We have to let survivors know that the abuse they experienced was not their fault, and that it is okay to tell someone about what happened.
Bader: Tell me about the organization you founded, the 1 in 3 Foundation.
Golden: The 1 in 3 Foundation works with people who have experienced trauma and have developed unhealthy coping mechanisms. We utilize a 12-step model, but that’s just a small part of what we offer.
When I attended an inpatient therapy program called Shades of Hope, which I write about in the book, I learned that trauma is body-based. Before Shades of Hope, I’d spent two decades in therapy, but talk was not enough for me to heal from the amount of trauma I’d been through.
We often need trauma-release programs. EMDR—eye movement desensitization and reprogramming—works for people suffering from anxiety and panic disorders, depression, dissociation, eating disorders and PTSD. Survivors use this therapy to recenter their trauma and expel their memories of abuse. Trauma-informed yoga can also be helpful.
1 in 3 offers all of this as well as free or low-cost individual and group therapy.
Bader: Is 1 in 3 restricted to a particular catchment area for its work?
Golden: Right now, we are based in Smith County, Texas, and serve the eastern part of the state. All of our work is outpatient. We’re hoping to expand and have been approached by women in Oklahoma who’ve asked us to create a secondary foundation to serve Indigenous women in that state. We would love to do it if we can raise the money. Eventually, we hope to go national.
Bader: How is the 1 in 3 Foundation funded?
Golden: We receive funding from private foundations and individual donors. I work at the foundation part-time and receive a very small stipend. I continue to work as a freelance journalist and consult with other nonprofit organizations.
Bader: Does 1 in 3 advocate criminal justice involvement?
Golden: When I started 1 in 3, we were solely focused on survivors, but we quickly recognized the need to treat the catalysts, the perpetrators. Sexual abuse is a crime, and maybe harsh criminal penalties help as a deterrent, but there is an educational component that is also imperative. I believe we need to start when kids are very young and discuss the repercussions of abuse and the harm abusive behaviors cause to victims.
We’ve worked with a Washington, D.C.-based group, Men Can Stop Rape. We’ve spoken to teenage boys about healthy masculinity, healthy relationships, and consent. Although not all perpetrators and abusers are male, we think that it is especially important to teach boys and young men about the long and short-term consequences of rape and sexual assault for victims.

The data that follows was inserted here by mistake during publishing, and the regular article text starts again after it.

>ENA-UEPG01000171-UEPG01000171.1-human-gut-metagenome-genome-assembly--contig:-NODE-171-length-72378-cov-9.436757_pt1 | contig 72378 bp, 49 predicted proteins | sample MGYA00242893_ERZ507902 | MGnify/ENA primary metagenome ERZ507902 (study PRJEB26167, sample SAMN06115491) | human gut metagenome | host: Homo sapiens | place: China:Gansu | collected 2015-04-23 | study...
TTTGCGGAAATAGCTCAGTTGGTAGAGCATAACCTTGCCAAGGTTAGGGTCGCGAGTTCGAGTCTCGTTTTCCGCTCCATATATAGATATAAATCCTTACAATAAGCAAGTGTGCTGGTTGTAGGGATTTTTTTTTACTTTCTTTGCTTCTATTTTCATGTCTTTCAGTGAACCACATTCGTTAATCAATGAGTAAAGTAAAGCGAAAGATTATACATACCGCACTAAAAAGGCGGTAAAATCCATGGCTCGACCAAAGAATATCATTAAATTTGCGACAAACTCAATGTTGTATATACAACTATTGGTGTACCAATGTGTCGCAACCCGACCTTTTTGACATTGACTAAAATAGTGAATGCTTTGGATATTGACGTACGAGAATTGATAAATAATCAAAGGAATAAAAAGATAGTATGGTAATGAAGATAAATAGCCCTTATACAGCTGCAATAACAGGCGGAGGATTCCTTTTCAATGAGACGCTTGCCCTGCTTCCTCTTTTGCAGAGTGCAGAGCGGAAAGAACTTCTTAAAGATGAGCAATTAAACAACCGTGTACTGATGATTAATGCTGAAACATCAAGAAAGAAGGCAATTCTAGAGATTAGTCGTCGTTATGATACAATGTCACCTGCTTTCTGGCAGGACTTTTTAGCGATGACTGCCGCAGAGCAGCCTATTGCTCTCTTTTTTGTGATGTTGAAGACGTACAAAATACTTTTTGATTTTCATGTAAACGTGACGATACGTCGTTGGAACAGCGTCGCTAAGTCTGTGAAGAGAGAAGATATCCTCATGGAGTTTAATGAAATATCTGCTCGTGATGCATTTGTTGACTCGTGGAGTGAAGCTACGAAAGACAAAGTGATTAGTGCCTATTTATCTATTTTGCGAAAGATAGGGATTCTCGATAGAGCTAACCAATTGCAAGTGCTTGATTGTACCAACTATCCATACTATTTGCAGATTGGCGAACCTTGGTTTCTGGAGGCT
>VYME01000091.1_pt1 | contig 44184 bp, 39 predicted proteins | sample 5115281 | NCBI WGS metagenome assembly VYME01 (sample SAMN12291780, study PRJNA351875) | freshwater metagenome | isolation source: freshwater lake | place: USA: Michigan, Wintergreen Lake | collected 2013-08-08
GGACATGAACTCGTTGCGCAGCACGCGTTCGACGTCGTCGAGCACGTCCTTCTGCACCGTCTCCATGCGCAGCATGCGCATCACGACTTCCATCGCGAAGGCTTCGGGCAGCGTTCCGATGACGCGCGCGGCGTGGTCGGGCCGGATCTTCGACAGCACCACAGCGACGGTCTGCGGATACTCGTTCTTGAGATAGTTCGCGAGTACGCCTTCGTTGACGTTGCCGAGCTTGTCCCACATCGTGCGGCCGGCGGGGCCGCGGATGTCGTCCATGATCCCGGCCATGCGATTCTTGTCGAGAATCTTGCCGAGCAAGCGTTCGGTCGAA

Furthermore, since I am a sports journalist, I’ve had access to coaches and have talked to male athletes about this. We want athletes to model positive relationships.
Bader: Writing the book must have been difficult since it forced you to repeatedly revisit the trauma and describe some unhealthy responses to it.
Golden: In some ways it’s been a bit of a roller coaster. Overall, I feel like I am doing well though.
One of the hardest things involved narrating the audio version of The Return Trip. Writing about this was hard, of course, but when I gave voice to that little girl and revisited the abuse, I was triggered. I had nightmares. In fact, reading the book aloud was far more emotionally depleting than I expected and I had to take breaks. Nonetheless, I wanted to be the person to read the text, tell the story, and break the silence. I never considered having someone else read it.
Bader: You write that growing up, you felt as if you existed for other people’s gratification and you became a “people pleaser” who neglected your own needs. What advice do you have for others who do this?
Golden: It’s been quite a journey and I know that at times I still engage in pleasing people. The ramifications of what happened to me are still there. I know it may sound corny, but on a daily basis I’ve started saying several different affirmations. These include the words “I love myself no matter what.” I’ve survived so much and want to acknowledge, out loud, that I understand my self-worth; I want to put out positive messages for myself. I tell myself that I do not need to have 40 plates spinning at once in order to keep other people happy.